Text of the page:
Success! Colon Cancer Death Rates Are Finally Dropping

colon cancer

It's a win for gastroenterologists and oncologists across the U.S.. They've collectively brought down death rates from colon cancer.

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Colorectal cancer detection and diligent removal of precancerous polyps by doctors throughout the nation have led to a cumulative decrease in fatalities from colon cancer. That's truly amazing given that non-chemotherapy preventative measures are actually working to curb a particular cancer.

Here's the takeaway for you:

Get a colonoscopy annually. If your family has a history of gastrointestinal cancers, or if your doctor has found polyps in your GI tract before, it's important that you get a routine colonoscopy.

Lose weight. There's a catch to the new findings – fatalities from colon cancer dropped for people aged 50 and older. But, colon cancer incidence has risen for people younger than 50! Researchers blame the obesity epidemic for this increase. What does that mean? If you're overweight, lose weight – but also get screened annually for precancerous signs and symptoms of gastrointestinal cancer.

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Quit smoking and get more exercise. According to Washington University in St. Louis's Siteman Cancer Center, smoking can increase your risk for colon cancer (and lung cancer too). Getting exercise has also been found to lower your risk for cancer (among other great health benefits).

Don't drink alcohol. Siteman Cancer Center says that alcohol consumption, even at low levels, can increase your risk for colon cancer.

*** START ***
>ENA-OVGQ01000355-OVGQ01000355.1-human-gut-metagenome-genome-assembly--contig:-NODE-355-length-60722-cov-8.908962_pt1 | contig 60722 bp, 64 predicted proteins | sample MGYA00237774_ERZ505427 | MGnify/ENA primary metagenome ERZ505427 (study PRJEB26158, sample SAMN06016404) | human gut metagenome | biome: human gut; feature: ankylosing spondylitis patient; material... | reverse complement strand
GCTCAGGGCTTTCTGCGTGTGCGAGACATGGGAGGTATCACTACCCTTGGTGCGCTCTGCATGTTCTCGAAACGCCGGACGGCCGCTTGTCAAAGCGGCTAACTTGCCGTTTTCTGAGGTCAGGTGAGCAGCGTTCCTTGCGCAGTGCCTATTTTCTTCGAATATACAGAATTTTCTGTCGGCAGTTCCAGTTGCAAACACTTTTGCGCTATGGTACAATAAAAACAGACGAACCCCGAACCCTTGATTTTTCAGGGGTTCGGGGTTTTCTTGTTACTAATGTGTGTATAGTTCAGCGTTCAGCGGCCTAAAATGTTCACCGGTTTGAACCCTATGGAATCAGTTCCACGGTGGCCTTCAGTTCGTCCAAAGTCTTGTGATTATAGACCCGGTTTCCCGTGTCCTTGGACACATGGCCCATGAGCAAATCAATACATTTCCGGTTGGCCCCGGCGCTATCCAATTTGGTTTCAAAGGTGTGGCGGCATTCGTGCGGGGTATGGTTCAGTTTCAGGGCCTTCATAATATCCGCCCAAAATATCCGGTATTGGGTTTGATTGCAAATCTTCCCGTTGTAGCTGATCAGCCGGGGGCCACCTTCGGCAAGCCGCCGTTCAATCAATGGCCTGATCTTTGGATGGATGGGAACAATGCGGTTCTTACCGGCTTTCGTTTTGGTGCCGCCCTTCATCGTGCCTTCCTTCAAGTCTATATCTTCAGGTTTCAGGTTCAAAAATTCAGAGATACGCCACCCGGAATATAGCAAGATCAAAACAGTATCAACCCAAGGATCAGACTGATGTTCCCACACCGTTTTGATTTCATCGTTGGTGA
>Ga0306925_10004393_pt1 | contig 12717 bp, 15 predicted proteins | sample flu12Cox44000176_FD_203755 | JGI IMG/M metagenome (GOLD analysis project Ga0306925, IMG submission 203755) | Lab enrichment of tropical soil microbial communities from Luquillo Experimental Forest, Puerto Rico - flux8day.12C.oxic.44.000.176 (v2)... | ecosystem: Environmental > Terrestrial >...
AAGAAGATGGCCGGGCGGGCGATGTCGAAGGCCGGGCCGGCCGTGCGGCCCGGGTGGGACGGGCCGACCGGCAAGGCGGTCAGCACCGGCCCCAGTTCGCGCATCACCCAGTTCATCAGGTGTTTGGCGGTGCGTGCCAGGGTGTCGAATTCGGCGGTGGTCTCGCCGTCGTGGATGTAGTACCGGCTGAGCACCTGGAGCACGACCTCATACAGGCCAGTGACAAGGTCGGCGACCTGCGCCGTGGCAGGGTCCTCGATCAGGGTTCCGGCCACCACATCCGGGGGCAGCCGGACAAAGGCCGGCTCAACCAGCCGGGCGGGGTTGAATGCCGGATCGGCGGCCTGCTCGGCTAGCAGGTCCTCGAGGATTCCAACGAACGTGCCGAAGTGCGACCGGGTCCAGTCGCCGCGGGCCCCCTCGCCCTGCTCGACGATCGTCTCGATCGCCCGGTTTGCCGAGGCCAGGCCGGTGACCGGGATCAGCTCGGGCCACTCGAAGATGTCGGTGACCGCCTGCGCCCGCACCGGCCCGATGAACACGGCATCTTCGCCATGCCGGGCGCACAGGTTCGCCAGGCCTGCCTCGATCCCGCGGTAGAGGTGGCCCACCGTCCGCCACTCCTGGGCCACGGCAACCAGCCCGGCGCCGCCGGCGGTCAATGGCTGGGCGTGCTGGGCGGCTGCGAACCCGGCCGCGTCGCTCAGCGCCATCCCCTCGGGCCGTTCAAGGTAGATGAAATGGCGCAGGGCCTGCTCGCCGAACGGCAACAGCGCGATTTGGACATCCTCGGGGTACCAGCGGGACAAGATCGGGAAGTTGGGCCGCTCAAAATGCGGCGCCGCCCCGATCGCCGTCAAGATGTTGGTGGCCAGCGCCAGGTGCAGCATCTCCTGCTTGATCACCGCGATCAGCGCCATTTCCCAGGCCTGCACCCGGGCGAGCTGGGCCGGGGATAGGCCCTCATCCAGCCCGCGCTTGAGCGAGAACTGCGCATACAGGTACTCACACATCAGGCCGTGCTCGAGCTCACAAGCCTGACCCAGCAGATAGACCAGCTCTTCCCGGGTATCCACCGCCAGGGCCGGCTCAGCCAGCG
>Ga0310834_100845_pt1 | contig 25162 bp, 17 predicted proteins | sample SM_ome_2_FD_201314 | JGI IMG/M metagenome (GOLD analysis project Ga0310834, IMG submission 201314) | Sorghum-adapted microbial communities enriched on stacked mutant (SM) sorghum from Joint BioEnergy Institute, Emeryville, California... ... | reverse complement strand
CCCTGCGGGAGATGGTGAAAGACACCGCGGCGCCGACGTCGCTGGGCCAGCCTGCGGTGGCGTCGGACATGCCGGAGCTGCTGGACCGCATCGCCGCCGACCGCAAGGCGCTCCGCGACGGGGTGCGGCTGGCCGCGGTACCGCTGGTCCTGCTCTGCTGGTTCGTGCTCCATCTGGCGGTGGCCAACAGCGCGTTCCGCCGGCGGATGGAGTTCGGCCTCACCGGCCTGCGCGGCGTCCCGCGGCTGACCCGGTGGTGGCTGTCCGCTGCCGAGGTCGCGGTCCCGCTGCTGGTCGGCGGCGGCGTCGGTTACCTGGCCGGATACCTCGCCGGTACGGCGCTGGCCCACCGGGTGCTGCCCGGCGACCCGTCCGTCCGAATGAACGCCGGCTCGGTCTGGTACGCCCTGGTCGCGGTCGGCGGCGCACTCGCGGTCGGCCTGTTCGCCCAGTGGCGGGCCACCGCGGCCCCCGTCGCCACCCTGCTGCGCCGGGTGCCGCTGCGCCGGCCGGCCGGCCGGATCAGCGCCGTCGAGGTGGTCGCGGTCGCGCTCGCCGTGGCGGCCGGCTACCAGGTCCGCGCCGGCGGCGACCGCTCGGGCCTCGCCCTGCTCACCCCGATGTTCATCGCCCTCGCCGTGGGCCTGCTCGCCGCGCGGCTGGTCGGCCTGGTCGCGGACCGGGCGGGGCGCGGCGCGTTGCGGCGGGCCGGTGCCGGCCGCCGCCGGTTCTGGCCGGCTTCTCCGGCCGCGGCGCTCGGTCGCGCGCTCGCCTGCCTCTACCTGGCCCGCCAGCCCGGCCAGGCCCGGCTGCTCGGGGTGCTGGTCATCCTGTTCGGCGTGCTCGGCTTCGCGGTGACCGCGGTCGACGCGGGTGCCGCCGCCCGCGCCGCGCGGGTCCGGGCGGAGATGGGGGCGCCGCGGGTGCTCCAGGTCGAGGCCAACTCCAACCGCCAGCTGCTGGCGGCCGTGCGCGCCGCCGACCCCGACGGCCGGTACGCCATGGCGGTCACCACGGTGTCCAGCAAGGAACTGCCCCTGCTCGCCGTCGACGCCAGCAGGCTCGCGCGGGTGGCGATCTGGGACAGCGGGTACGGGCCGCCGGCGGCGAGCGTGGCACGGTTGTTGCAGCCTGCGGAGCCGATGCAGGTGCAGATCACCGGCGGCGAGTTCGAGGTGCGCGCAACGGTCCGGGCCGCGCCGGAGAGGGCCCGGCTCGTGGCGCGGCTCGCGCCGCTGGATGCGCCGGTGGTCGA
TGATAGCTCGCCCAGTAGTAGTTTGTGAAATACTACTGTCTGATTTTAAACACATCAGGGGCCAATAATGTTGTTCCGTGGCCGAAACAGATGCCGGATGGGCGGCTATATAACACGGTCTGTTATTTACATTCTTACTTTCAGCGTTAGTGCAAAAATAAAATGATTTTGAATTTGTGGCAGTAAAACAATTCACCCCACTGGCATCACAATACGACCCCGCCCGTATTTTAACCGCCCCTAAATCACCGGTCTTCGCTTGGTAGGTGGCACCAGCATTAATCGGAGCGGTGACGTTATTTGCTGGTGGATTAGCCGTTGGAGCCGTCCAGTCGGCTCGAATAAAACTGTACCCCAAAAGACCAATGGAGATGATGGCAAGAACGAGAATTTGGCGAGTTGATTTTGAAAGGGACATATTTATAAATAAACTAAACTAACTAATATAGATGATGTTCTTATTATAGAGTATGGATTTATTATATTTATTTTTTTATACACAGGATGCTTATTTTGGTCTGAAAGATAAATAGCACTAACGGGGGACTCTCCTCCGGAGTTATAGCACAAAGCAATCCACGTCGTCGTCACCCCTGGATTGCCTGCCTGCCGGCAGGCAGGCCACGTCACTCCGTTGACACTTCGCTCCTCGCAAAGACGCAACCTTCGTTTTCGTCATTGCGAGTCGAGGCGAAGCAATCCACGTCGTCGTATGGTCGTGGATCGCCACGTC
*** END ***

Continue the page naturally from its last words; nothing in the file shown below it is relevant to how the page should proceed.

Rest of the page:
Limit processed foods. Red meat and processed meat and foods have been found to increase your risk of cancer, but they probably are more dangerous for your gastrointestinal health because your GI tract makes physical contact with them and has to process them before the rest of your body interacts with them.

Take calcium and vitamin D supplements. Siteman Cancer Center also says that some researchers found that getting your daily calcium and vitamin D can lower your risk for colon cancer. They recommend getting 1,000 milligrams of calcium and 1,000 IU of vitamin D everyday. They also advise you to take a multivitamin to get more colon cancer-fighting helpers.

Get other diagnostic procedures done within a decade. If you do have a family history of gastrointestinal cancers or have been diagnosed with polyps, it's best to ask your doctor about other diagnostic procedures, like a sigmoidoscopy.

It's truly great that doctors have been able to lower cancer rates – but that doesn't mean the victory is ubiquitous. If you're younger than 50, colon cancer is on the rise for your age range. Make sure to take these precautions and talk to your doctor about screening options.

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